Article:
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Players who knew Old Capital Golf Club back when it was founded in 1946 wouldn't recognize much about the course today. The name back then was Corydon Country Club, the course consisted of just nine holes, and it had no "greens" at all, at least in the modern sense. Each putting surface was made of sand, which meant players had to smooth over their ball marks, putting lines, and secret treasure Xs before heading to the next tee.
In spite of this early inconvenience, players kept returning to the course, enjoying its hilly terrain and the added challenge of Little Indian Creek. And the course has modernized over the years?a second nine holes were added in 1995, and the club also boasts a recently added three-hole par 3 course where youngsters and shorter-hitting beginners can find their fairway legs.
Course at a Glance: * 18-hole, par 72 course * Total length of 6,732 yards from the back tees * Course rating of 71.9 from the back tees * Course slope of 133 from the back tees * Five sets of tees per hole * View the scorecard
Golf Shores Fun Center's mini metropolis of family fun welcomes guests of all ages with two mini-golf courses, an arcade, and ample space for groups of frolicking tykes. Sapphire waters trickle down stone walls and spring from rocky outcrops alongside the outdoor mini-golf course, where subtly sloping greens can complicate even the shortest of gimmies. At Golf Shores' indoor course, players traverse a darkened wonderland illuminated by black lights and neon décor, where both jungle- and underwater-themed decorations convince phosphorescent golf balls that they are amphibious.
Alongside the putters' park, joystick jockeys can warp into the Center's video arcade and take aim at pixilated game in Extreme Hunting or contemplate the nutritional value of blue ghosts while playing Ms. Pac-Man. The Center also encompasses a cozy coffee shop with free wireless Internet.
PaintballTickets.com has promoted major paintball battlefields across the country for more than 20 years. Its paint-splattered footprint encompasses fields all over the United States—and even in other countries, such as South Africa. Promotions include packaging attractive deals for paintballers that include admission and equipment rental. With deals planned, they expose players to great deals and field owners to new visitors.
As dawn breaks over the campsite, soldiers begin stirring in their tents. Some tend to breakfasts over campfires while others see to the artillery. It's a scene straight from a Revolutionary War encampment?and that's exactly the way the reenactors intended it. Each year, roughly 275 of them flock to Locust Grove to camp out for two days, each of which ends with an artfully staged mock battle.
But when visitors come to the 18th Century Market Fair, they won't just find battle awaiting them. Top-notch craftsmen and artisans also roam the grounds, hawking replicas of 18th-century military and household items. "It's all very reminiscent of the type of market days they would have had during this time period," says Locust Grove's program director, Mary Beth Williams. Cooks dish up stews, pies, and cornbread alongside wine, ales, and apple cider. Nearby, families and historical buffs alike cheer on jugglers, watch as women prepare meals in the colonial kitchen, and listen to live music. And it's not just adults and time travelers creating the historical scene. "There's a lot of re-enactors of all ages," Mary Beth says. "I think it's particularly fun for kids to see other kids running around in period costume."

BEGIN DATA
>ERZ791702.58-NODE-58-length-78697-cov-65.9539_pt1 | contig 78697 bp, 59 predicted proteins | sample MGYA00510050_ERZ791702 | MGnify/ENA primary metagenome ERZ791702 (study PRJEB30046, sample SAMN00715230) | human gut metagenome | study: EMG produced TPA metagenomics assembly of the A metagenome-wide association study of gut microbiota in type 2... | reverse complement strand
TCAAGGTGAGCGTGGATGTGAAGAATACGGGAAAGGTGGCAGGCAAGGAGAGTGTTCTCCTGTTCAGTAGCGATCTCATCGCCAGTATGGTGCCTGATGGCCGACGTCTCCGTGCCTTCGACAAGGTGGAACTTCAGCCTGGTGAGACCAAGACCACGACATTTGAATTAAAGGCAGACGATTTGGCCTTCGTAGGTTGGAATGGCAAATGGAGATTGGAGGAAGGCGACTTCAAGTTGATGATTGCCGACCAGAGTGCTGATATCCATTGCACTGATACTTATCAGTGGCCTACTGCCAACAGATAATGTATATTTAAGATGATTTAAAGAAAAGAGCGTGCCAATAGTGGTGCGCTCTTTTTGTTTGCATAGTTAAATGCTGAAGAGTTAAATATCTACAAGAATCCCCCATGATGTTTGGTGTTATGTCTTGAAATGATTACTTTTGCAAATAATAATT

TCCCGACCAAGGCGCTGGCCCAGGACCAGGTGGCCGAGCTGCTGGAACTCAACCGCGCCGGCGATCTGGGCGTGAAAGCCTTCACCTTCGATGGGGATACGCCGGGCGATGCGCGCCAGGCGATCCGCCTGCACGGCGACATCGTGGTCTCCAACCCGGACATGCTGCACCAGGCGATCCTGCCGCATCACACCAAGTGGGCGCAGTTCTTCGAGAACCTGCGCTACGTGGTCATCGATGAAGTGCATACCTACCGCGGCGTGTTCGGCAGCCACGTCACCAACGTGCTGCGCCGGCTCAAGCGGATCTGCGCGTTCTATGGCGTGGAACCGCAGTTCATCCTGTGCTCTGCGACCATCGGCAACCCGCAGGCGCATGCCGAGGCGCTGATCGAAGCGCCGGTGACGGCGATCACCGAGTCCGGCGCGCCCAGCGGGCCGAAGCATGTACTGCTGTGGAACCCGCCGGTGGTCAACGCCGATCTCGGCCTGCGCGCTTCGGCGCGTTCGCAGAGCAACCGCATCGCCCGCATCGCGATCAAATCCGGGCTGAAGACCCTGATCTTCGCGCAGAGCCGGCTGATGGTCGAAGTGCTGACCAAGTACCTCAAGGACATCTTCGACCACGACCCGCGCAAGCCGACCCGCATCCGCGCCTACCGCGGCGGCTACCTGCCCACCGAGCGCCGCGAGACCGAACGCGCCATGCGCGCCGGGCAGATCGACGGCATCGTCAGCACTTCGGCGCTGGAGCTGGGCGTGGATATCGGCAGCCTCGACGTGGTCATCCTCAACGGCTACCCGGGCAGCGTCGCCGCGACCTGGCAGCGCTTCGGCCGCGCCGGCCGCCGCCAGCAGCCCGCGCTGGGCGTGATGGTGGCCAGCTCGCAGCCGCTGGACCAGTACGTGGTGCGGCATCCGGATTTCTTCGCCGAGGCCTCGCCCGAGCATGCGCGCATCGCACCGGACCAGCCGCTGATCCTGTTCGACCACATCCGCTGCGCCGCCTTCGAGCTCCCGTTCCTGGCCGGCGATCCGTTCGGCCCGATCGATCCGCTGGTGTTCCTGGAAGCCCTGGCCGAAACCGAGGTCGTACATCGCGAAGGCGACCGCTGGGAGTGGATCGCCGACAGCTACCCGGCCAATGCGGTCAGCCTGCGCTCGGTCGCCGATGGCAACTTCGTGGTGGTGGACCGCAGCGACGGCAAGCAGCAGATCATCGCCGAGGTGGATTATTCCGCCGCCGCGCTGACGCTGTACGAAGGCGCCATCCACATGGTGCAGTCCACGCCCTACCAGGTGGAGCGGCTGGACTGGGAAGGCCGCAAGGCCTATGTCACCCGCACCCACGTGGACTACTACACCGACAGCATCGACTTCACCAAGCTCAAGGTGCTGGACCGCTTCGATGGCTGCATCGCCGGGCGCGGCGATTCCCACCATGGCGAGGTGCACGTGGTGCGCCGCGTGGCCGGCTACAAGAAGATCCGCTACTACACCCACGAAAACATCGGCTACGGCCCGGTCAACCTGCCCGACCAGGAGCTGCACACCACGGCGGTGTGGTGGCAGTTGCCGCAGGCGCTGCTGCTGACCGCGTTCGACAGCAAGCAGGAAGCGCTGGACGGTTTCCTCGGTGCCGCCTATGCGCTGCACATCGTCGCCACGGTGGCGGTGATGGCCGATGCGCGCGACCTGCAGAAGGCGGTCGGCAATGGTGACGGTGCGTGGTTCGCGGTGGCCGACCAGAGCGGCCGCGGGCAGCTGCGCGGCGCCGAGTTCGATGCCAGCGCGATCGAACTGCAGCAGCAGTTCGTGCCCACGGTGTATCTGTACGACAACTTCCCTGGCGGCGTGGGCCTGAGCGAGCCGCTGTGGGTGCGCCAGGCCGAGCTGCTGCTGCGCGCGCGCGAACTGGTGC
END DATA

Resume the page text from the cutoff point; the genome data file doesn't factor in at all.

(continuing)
The fair's grounds lend to the historical accuracy. William and Lucy Clark Croghan built Locust Grove in 1790, on 55 acres of rolling land. To this day, their original Federal-style house remains, with its separate kitchen, icehouse, spring house, and barn. Over the years, Locust Grove was inhabited by Revolutionary War commander George Rogers Clark and served as a stopping point for Lewis and Clark as they walked across America as part of an early Nike ad campaign.
In 1909, a group of local art enthusiasts banded together to foster a community appreciation for art and further the practice of creating art. More than three decades later, they moved from their home at the old Water Tower, and now fill their new space with workshops, classes, and exhibits. Louisville Visual Art Association remains dedicated to promoting local artists, artistic styles, and contemporary culture.
A team of instructors instills painting and sculpting skills in children of all ages with the Children's Fine Art Classes program, which lets kids hone their understanding of color and technique during nearly 40 classes and camps. They also teach adult art classes, and help economically and socially disadvantaged students exhibit their artwork through Open Doors. Six to eight annual exhibitions often showcase work from these programs, but may also display fabric and knit pieces from local artists, or house events such as custom plates, cups, and utensils fashioned by 16 national ceramics artists to recreate Salvador Dali’s themed dinner parties. Each year, staff also fill two galleries with up to 800 works from its children’s programs, and celebrate local restaurants and music at the annual Bacon Ball.